Probably the best arrangement for Ivy and Apple. Can you imagine an accountant telling Ivy how to design? Steve had a bro-mance with Jon, that's nice.



    The article is a tad inaccurate because Ive likely did have to answer to Steve and now Tim, but it is still very powerful to not have to answer to anyone below the CEO. Ive makes the designs and the COO etc do what is needed to make them happen cost etc wise. Ive more than anyone is probably well trained in the way that Steve thought about products so yes he'll likely be the one to carry on "The Steve Way"
  • Reply 9 of 102
    bdkennedy1bdkennedy1 Posts: 1,459member
    While I hope he continues to work his magic on us, unless he owns Apple he can be told what to do by the board of directors.
  • Reply 10 of 102
    Quote:
    Originally Posted by bdkennedy1 View Post


    While I hope he continues to work his magic on us, unless he owns Apple he can be told what to do by the board of directors.



    And the last time the Apple Board told the Innovator what to do, it killed the company.



    You seriously believe they haven't learned from that?
  • Reply 11 of 102
    obamaobama Posts: 62member
    I guess we're never going to get rid of the all glass phone.
  • Reply 12 of 102
    jetlawjetlaw Posts: 156member
    I don't know much about Ive, but everything I've ever read about him suggests that he is an unassuming, almost shy, personality that is unlikely to let the power go to his head. He seems the type that loves what he does to the extent that he doesn't really know he is working, and is therefore very likely continue along the trajectory he has established - very good news for those of us who love beautiful and minimalistic Apple products!
  • Reply 13 of 102
    Quote:
    Originally Posted by mdriftmeyer View Post


    Yes, prototypes are made there. All design and testing first before moving out for mass stamping.



    Except that Apple doesn't do much stamping. Most equipment is mass produced on prototyping equipment. They are the first (and probably only) company to do this at this scale.
  • Reply 14 of 102
    Just more proof that Apple's future was well planed. Thing like this are a testament to how much Steve loved Apple, it takes a lot to think past your roll in a company when you are such an important part of it. This is why Apple will for years to come be a leader in design and innovation, and why I love being an Apple fan.
  • Reply 15 of 102
    Quote:
    Originally Posted by Obama View Post


    I guess we're never going to get rid of the all glass phone.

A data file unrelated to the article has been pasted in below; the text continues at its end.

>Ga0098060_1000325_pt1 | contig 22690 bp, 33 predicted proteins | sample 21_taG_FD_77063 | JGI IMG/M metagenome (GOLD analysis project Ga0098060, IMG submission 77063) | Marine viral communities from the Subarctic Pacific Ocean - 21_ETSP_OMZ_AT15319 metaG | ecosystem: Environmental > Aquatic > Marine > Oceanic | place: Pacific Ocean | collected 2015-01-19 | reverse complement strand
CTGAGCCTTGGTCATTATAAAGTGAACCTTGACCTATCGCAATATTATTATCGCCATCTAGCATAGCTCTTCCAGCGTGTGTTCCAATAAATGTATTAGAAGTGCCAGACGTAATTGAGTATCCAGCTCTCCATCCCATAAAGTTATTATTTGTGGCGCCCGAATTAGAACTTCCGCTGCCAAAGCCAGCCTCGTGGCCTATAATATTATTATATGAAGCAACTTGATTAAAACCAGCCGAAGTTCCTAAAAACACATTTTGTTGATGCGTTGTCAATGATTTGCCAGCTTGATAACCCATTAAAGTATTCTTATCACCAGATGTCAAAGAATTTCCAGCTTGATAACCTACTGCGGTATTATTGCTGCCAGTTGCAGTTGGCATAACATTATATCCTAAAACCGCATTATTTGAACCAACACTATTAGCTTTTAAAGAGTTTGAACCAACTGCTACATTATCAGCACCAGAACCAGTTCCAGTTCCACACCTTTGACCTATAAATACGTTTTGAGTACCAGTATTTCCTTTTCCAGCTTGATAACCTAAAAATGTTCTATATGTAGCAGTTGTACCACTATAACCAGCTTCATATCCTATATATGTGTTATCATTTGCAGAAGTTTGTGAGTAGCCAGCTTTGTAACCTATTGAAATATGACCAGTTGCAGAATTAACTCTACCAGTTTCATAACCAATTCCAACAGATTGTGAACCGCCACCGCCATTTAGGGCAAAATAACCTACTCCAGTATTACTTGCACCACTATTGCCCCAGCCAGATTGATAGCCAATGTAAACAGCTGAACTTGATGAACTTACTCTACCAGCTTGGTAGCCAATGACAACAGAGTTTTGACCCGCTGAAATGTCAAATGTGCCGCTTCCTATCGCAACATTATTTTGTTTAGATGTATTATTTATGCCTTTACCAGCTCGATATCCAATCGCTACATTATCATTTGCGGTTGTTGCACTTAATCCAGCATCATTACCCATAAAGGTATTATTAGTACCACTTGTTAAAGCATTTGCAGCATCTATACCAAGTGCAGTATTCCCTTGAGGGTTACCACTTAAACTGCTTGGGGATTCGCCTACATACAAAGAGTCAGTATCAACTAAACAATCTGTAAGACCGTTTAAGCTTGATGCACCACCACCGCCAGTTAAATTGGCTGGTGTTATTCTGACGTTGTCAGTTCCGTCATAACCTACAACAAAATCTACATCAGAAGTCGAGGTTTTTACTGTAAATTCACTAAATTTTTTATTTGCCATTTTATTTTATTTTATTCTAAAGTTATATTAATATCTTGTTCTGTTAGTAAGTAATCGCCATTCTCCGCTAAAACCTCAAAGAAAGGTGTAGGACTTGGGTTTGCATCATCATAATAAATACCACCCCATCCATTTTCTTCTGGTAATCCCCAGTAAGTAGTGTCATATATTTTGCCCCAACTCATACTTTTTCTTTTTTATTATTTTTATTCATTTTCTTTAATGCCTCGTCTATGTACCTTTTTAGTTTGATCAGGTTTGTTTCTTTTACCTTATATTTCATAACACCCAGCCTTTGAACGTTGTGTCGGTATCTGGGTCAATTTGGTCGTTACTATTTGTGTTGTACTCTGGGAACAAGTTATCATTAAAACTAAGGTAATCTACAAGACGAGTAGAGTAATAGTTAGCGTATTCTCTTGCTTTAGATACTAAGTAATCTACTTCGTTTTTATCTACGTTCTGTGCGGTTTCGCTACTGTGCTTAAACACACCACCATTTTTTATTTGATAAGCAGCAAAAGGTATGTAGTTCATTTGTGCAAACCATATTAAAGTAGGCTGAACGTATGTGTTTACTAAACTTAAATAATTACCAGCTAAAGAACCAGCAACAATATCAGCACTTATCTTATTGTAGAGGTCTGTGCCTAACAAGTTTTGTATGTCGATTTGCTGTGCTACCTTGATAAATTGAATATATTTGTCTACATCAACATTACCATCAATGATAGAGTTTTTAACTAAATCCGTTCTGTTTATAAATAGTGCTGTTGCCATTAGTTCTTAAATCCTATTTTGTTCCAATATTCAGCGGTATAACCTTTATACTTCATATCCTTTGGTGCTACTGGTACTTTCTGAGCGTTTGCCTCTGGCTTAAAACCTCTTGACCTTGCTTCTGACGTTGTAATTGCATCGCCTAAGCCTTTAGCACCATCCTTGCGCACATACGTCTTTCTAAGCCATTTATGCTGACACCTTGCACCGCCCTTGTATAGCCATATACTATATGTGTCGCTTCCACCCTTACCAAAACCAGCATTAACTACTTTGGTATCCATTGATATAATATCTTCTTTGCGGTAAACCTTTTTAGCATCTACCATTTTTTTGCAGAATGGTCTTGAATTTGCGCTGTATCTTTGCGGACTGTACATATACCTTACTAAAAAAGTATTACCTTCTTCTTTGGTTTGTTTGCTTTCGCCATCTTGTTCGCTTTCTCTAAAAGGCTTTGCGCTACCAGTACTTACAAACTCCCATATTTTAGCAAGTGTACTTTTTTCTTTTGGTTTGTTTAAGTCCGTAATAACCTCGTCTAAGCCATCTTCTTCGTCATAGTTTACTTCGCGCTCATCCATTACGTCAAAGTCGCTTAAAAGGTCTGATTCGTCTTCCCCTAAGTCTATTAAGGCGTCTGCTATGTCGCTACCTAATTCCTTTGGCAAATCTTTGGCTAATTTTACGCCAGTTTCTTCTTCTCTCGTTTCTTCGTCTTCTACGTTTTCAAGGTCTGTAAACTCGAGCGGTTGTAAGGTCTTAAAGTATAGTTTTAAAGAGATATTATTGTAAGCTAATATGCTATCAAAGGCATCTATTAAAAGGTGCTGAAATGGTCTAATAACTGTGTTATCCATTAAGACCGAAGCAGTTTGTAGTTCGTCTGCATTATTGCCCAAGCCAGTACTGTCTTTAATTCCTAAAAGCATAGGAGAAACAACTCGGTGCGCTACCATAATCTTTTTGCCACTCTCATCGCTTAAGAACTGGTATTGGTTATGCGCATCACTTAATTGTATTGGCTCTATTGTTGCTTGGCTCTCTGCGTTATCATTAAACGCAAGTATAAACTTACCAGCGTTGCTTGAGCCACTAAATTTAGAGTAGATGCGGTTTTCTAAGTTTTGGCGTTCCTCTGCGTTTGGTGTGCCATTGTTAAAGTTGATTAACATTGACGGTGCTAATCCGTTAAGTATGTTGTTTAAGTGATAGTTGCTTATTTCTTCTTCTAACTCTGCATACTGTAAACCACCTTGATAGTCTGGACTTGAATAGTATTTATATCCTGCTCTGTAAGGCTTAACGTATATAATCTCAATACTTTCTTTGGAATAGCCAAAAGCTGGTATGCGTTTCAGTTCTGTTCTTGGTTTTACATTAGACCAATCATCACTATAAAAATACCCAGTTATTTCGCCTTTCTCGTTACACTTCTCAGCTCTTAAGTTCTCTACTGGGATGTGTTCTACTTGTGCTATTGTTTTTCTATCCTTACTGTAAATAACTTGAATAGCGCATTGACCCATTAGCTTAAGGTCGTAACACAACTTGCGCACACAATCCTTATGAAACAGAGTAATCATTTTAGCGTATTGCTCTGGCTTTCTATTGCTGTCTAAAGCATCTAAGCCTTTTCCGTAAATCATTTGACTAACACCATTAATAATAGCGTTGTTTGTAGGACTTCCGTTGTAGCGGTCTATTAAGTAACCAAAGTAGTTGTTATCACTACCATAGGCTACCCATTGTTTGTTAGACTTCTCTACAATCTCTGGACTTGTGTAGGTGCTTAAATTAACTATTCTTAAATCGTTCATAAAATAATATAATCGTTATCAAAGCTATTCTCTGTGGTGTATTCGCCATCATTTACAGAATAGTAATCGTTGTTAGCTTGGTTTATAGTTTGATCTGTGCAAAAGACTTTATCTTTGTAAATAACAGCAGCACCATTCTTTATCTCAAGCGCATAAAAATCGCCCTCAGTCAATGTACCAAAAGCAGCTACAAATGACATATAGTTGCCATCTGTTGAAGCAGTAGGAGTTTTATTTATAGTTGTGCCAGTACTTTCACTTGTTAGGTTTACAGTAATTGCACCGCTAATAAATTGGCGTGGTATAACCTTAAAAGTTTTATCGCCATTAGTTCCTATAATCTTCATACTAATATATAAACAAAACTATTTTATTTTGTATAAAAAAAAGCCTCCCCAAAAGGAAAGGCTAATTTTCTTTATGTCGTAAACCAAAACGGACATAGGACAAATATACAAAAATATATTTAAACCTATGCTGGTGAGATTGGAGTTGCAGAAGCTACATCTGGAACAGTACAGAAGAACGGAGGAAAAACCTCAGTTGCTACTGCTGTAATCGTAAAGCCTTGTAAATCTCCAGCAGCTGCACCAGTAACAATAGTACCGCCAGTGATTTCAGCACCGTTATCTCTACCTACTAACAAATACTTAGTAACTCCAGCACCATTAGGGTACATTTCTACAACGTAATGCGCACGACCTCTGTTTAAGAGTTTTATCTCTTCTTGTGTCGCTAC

The glass back on the iphone 4 is a poor design and an example of form over function. It is slippery on any surface ( other than the hand). And simply put, it breaks.



    Kind of ironic that all the people that talk ill of plastic phones end up putting plastic bumpers and cases on their ip4's.
  • Reply 16 of 102
    "... Jobs and Ive share credit for inventing over 200 patents?"



    You don't invent patents. You patent inventions.



    Back to the story...
  • Reply 17 of 102
    Quote:
    Originally Posted by Boogerman2000 View Post


    The glass back on the iphone 4 is a poor design and an example of form over function. It is slippery on any surface ( other than the hand). And simply put, it breaks.



    Kind of ironic that all the people that talk ill of plastic phones end up putting plastic bumpers and cases on their ip4's.



    I personally have no issue with plastic phones, as long as the plastics used are of high quality. While I think the original iPhone was the best combination of beauty and durability, and the iPhone 4/4S is the most beautiful, the iPhone 3G/3GS probably, ironically, was the most durable when it came to drops and accidents. The metal of the original iPhone would get dented pretty bad when dropped, and the iPhone 4/4S, well, simply shatters, my 3GS took an unfortunate trip down a flight of stairs on its own and came out of it with one fairly noticeable nick on the corner, but otherwise was perfect.
  • Reply 18 of 102
    Thank god. The products this man designed at Apple are simply amazing. I would definitely hope he still has a lot of say of what my next laptop looks like
  • Reply 19 of 102
    I look forward to reading the book. I ordered my digital copy on iBooks today.
  • Reply 20 of 102
    For me the question is, when they've produced a dud (and they will at some point) who will have the power like Jobs did to put the breaks on and stop release, regardless of cost impact.



    I hope Ive has that power.